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Ceanothus - Growing Guide

Growing Ceanothus – California Lilac

Few English gardens do not have at least one example of this splendid genus which originate from the pacific coast region and mainly in California. Here they live in impenetrable dense brushwood from the coast up to the mountain areas. Individual flowers are small and usually a shade of blue or white. Individually they are quite small, but they are produced in such a profusion of umbels, that they form a dense and showy spectacle over the whole plant. Most species and varieties are evergreen with small opposite or alternate leaves.

Ceanothus are perfectly hardy in all but extremes of climate. They however grow quickly, flower profusely and, therefore, have relatively short lives in our gardens. As they get older they can get leggy and scruffy and it may well then be time to start again with new young plants. The lifespan varies in different growing conditions. In higher rainfall areas they grow quicker and many live only 10 to 15 years. Where conditions are drier the life span may be extended.

These plants are excellent for the shrub border or for growing against the protection of a wall (eg C. ‘Concha’, C. ‘Cascade’ and C. ‘Puget Blue’). Low growing or prostrate forms can be used effectively as groundcover on a bank or in rock gardens (eg C. gloriosus ‘Emily Brown’, C. thyrisflorus var. repens).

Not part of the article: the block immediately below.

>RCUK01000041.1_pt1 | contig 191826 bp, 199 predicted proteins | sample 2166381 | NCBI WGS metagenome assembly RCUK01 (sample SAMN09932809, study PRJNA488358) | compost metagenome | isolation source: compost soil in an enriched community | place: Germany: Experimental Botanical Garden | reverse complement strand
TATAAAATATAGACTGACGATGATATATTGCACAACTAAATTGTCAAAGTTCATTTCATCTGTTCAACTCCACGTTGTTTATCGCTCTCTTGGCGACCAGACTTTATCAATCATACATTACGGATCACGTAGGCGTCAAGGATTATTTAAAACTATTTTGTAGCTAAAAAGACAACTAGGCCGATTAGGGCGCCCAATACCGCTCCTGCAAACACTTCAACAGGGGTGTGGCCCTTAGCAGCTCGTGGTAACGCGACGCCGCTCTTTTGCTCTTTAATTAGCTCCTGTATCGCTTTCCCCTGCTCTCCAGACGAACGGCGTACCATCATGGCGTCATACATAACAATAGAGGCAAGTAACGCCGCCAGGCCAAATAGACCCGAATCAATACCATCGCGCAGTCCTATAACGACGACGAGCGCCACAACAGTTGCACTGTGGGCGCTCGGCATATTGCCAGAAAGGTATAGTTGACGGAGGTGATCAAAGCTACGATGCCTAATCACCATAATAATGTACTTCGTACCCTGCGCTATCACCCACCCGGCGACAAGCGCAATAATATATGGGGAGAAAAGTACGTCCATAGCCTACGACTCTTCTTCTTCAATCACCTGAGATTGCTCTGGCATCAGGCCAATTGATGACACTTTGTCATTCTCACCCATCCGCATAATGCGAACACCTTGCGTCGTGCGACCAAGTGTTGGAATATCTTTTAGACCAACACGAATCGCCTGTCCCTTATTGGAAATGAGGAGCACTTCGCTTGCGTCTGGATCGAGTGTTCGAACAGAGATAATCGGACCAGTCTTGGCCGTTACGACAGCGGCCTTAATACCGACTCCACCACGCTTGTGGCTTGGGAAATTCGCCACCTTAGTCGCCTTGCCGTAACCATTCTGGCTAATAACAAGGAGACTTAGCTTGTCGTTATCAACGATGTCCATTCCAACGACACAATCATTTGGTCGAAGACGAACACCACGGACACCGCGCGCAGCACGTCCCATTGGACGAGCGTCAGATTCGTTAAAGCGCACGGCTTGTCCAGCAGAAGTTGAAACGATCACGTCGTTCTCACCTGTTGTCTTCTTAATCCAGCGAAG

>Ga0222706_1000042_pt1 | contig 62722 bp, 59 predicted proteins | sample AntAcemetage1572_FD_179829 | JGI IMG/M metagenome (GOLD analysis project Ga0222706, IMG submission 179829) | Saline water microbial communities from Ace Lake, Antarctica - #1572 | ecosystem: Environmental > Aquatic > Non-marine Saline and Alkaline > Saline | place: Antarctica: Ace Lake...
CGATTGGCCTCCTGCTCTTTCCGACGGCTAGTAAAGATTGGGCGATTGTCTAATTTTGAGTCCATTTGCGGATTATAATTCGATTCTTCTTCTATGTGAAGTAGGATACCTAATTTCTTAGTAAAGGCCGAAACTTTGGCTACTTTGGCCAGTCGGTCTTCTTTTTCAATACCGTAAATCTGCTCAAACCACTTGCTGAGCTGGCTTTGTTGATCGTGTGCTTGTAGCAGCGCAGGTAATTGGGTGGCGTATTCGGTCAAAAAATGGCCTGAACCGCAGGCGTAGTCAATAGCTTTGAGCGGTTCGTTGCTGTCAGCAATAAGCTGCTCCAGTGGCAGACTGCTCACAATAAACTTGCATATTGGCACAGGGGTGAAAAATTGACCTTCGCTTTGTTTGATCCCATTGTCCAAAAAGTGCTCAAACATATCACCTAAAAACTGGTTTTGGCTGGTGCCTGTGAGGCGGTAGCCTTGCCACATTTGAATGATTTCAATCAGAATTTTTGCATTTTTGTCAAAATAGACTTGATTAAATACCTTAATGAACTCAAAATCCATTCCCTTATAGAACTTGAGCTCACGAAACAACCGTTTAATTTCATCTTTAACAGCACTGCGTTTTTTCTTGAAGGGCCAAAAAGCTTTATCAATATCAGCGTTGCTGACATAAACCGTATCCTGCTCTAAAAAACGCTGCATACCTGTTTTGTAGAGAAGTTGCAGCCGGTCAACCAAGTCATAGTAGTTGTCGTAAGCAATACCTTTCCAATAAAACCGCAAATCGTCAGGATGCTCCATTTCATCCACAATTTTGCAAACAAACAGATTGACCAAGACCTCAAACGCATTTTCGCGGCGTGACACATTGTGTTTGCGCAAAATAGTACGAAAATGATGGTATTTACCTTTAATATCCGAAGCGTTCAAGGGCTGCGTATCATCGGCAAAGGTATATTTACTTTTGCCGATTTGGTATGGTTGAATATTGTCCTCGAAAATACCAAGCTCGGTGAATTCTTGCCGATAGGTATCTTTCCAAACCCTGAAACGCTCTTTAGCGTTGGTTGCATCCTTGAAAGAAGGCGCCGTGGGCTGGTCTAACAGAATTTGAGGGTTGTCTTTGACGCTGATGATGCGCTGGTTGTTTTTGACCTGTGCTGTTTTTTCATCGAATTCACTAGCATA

Far and away the tallest growing ceanothus (and one of the most popular) is C. arboreus ‘Trewithen Blue’ which usually flowers twice a year and can grow to 20ft or so with a woody trunk. The plant will need staking throughout its life for support or it can be grown in a corner beside a wall.

Evergreen ceanothus require little pruning. Perhaps a little shaping of the tops of the plants to encourage more bushy new growth. Deciduous varieties definitely do need pruning or you will have few flowers and the plants may die quickly. C. ‘Gloire de Versailles’ and C. ‘Perle Rose’  should be pruned in March or April when last year’s new growth should be cut back to the base of the previous year’s wood to allow the whole plant to reshoot vigorously again. A good mulch after pruning will be a help.

Ceanothus grow best in full sun in a well-drained soil where they have some protection from cold winds. They are lime tolerant but may get chlorotic on chalky soils.

Not that many ceanothus will actually set viable seed with us. In hotter summers the seed seems to form but then drop before ripening. Semi-ripe evergreen cuttings taken in summer root easily on bottom heat (greenwood cuttings for deciduous forms). As your plants will be short lived and may get damaged in the occasional bad winter it is sensible to have a replacement crop of new plants in reserve.

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